The McDonnell Douglas AGM-84D Harpoon was originally developed for the U.S. Navy, but in 1983 was adapted for use on B-52H bombers. The Harpoon, first deployed in 1985, is an all-weather, over-the-horizon, anti-ship missile system. It has a low-level, sea-skimming cruise trajectory, active radar guidance and is designed like a warhead.
The Harpoon missile is the world's most successful anti-ship missile and is in service with the armed forces of 27 countries. It has been upgraded over the years and is now available as the Harpoon Block II. It also led to the development of the Standoff Land Attack Missile (SLAM) and subsequently the SLAM Expanded Response (SLAM-ER).
Harpoon Block II incorporates key guidance technologies from two other Boeing weapons programs -- the low-cost, integrated Global Positioning System/Inertial Navigation System (GPS/INS) from the Joint Direct Attack Munition and the software, mission computer and the GPS antenna and receiver from the SLAM-ER. Boeing has delivered over 7,000 Harpoon missiles.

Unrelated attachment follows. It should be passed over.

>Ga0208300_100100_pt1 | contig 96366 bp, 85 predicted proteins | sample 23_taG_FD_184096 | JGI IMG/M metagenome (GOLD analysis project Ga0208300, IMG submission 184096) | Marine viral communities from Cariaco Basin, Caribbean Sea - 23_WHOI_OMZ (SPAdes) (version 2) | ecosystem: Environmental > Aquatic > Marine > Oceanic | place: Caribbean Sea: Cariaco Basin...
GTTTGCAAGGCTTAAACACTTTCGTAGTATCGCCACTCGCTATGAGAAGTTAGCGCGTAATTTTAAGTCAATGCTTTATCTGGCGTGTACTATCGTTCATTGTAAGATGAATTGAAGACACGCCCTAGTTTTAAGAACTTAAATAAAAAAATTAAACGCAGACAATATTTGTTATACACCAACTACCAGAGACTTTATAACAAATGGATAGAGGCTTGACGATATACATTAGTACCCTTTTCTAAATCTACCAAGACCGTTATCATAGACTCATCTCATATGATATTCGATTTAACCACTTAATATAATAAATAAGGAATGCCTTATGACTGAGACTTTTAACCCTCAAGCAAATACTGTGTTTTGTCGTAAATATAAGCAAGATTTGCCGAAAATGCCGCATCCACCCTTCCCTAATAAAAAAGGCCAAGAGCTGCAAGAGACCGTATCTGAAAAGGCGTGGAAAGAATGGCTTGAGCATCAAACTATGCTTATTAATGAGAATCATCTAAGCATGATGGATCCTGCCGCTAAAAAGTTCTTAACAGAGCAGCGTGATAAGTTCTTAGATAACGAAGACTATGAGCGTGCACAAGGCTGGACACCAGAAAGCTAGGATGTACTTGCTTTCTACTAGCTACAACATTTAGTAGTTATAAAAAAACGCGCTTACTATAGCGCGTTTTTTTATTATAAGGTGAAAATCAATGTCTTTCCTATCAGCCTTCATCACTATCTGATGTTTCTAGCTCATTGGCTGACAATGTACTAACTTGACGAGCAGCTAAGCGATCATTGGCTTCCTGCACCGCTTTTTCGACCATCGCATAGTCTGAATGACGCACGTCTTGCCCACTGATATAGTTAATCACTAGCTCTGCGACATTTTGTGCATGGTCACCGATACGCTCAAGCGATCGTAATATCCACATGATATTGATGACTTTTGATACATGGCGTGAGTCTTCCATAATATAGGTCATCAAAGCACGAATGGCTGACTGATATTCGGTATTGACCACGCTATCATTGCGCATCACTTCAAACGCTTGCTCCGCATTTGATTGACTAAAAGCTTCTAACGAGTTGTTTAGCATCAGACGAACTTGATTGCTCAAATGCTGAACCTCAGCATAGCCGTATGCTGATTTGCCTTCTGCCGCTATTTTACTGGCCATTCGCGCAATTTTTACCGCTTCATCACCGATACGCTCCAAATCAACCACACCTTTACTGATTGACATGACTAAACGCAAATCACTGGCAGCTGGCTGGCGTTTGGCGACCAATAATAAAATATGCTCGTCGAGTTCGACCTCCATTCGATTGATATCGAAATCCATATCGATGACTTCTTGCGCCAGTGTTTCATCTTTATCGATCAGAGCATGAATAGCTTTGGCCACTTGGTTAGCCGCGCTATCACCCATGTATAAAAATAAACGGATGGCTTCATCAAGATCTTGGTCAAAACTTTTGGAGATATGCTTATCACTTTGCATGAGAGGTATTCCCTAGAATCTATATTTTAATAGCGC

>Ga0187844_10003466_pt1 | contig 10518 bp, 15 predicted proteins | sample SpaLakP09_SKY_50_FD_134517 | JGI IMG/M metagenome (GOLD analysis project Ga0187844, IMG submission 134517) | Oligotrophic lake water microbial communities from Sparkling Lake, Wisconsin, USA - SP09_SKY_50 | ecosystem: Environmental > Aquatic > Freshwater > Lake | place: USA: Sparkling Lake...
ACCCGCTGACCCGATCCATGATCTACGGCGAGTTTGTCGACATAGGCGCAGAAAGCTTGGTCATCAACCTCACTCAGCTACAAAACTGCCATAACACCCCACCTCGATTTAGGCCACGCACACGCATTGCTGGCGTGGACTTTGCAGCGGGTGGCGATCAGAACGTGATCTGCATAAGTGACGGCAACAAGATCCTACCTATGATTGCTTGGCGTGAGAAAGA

McDonnell engines also powered the Talos, an anti-aircraft guided missile, in the early 1950s. The Talos was primarily a surface-to-air Navy missile that also could be used effectively against ships and shore targets. It had a solid-fuel booster that fired for a few seconds and a ramjet engine as the sustainer motor. Talos had a range of more than 65 miles and could reach extremely high altitudes. It could carry a conventional or nuclear warhead.
Thirty feet long and 30 inches in diameter, it weighed 7,000 pounds with the booster. The first firing at White Sands, N.M., was in 1951. The first firing of Talos at sea was in February 1959 from the USS Galveston.
Harpoon home page
||Dec. 20, 1972
||Ship launch: 15 feet 2 inches; air launch: 12 feet 7.5 inches
||In excess of 67 nautical miles
||1,160 pounds air-launched configuration
||Air-breathing turbojet engine (cruise), solid-propellant booster